Automakers on Capitol Hill: Wheeling and DealingBy Reuters - | Posted 2008-11-19 Print
While talk of dealmaking dominated the hallways of Congress, the auto executives at hearings continued to face withering criticism. Connecticut Democrat Christopher Dodd, chairman of the Senate Banking Committee, said it looked unlikely that Congress will come to agreement this week on an assistance package for the auto industry. Automakers across Europe were looking to get their share of government handouts, as industry leaders in Britain, Germany and Italy all made cases for their piece of the pie.
WHEELIN' AND DEALIN'
Democratic Sen. Carl Levin of Michigan, meanwhile, urged the House committee not to let differing views about the source of U.S. automaker loans hold up the aid.
"Are we going to permit a difference over the source of these loans to destroy an opportunity to help an industry so essential to this country?" Levin asked.
Republican Ohio Sen. George Voinovich, whose state could be devastated by a collapse of the U.S. auto industry, said he hopes Congress can reach a deal by the end of Wednesday.
"We are having a lot of discussions with the Democrats," said Voinovich, noting a growing consensus "of getting something done so we don't lose General Motors."
Senate Majority Leader Harry Reid, a Democrat, also hopes the Senate can pass a bill this week.
However, "no one should be overly concerned if we are unable," Reid said.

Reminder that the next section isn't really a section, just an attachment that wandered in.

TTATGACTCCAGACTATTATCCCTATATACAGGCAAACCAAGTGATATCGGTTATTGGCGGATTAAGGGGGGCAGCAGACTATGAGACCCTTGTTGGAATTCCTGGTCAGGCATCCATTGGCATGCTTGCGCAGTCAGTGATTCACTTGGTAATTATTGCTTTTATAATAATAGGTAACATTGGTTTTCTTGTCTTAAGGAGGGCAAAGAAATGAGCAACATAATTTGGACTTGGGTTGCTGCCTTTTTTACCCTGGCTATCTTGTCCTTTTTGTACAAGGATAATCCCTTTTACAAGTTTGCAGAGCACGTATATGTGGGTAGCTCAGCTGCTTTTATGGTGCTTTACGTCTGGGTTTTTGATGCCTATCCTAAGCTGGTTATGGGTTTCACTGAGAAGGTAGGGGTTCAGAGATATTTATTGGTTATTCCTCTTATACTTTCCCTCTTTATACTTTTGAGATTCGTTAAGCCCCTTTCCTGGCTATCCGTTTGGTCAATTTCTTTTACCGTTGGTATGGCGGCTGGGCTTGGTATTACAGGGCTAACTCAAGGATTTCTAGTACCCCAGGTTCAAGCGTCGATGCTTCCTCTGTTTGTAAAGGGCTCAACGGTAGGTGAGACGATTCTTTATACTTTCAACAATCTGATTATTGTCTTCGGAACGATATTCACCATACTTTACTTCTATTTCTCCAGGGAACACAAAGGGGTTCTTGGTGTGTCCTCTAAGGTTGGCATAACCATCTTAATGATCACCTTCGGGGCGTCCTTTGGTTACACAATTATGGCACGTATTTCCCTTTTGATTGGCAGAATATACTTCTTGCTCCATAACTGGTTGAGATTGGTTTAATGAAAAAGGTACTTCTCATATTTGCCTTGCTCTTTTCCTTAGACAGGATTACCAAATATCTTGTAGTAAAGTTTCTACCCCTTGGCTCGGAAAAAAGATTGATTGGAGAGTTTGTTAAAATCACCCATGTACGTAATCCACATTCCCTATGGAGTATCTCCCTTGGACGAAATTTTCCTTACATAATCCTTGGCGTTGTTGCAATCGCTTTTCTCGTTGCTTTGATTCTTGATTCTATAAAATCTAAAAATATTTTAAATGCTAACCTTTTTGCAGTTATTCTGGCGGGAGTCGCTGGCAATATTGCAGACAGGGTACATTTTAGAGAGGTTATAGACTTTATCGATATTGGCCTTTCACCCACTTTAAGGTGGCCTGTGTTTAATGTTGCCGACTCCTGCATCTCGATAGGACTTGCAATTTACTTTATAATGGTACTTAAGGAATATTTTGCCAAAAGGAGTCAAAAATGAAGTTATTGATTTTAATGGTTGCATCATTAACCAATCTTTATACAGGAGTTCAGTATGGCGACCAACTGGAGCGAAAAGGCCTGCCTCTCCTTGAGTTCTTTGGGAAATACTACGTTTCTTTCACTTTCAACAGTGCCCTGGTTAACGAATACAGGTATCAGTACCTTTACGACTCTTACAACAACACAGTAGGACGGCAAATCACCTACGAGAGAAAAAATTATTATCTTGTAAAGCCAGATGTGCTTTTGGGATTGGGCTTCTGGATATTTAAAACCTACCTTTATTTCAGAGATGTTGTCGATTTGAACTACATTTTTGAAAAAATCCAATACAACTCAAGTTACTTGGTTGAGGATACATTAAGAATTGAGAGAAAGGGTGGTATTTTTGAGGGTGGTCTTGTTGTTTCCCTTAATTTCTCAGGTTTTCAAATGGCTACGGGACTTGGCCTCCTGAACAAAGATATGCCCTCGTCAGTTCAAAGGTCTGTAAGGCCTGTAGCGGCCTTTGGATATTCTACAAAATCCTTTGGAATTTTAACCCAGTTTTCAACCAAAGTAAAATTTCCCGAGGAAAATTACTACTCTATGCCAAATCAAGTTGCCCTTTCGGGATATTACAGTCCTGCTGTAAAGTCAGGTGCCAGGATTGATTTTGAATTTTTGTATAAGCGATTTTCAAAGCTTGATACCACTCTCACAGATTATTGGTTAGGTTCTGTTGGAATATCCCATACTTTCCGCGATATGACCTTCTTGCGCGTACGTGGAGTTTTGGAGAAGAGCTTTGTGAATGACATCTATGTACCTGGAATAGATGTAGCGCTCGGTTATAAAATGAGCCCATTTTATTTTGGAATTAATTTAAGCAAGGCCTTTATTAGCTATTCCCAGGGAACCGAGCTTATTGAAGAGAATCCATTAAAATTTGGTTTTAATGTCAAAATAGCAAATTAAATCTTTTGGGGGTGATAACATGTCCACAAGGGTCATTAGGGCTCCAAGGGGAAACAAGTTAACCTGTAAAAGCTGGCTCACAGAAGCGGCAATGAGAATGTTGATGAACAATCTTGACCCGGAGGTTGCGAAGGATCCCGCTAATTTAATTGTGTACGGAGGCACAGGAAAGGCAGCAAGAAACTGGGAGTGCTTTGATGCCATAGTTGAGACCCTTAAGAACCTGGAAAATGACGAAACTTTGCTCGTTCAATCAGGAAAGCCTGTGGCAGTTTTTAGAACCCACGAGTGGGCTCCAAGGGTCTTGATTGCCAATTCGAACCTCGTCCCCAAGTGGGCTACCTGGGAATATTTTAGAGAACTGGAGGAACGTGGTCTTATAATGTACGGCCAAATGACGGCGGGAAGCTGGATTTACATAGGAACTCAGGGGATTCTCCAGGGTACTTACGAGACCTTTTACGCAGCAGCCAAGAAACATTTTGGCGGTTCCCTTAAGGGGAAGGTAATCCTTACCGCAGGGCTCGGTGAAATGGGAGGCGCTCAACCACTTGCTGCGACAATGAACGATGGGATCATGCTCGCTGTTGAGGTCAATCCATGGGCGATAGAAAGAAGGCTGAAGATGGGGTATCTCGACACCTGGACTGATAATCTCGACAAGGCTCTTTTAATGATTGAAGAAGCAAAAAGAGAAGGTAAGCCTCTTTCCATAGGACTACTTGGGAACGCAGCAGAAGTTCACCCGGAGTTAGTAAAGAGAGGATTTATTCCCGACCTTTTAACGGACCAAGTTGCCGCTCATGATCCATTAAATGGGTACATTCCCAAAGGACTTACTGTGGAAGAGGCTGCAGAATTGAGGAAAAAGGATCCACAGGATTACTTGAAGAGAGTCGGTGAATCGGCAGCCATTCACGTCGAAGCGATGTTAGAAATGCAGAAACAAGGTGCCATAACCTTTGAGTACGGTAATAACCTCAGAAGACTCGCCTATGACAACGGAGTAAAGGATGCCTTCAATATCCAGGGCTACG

But investors did seem concerned, as General Motors and Ford shares fell on the uncertainty of the bill's passage. GM closed down nearly 10 percent at $2.79 after hitting a 66-year low of $2.52, and Ford was off 25 percent at $1.26, after hitting a 26-year low of $1.21.
Connecticut Democrat Christopher Dodd, chairman of the Senate Banking Committee, said it looked unlikely that Congress will come to agreement this week on an assistance package for the auto industry.
"I'm anxious to see something happen," he told reporters after a committee hearing on a separate issue. "But frankly, the idea that there's going to be a bill, I think, is remote."
Barclays Capital analyst Brian Johnson said that a viable bill likely would emerge only if elements of restructuring requirements in the proposal before the House were incorporated into the Senate draft.
"Assuming defeat, GM would have to 'run on fumes' until the next Congress and administration, unless Congress were to reconvene in December to address emergency compromise legislation," Johnson said in a note to clients.
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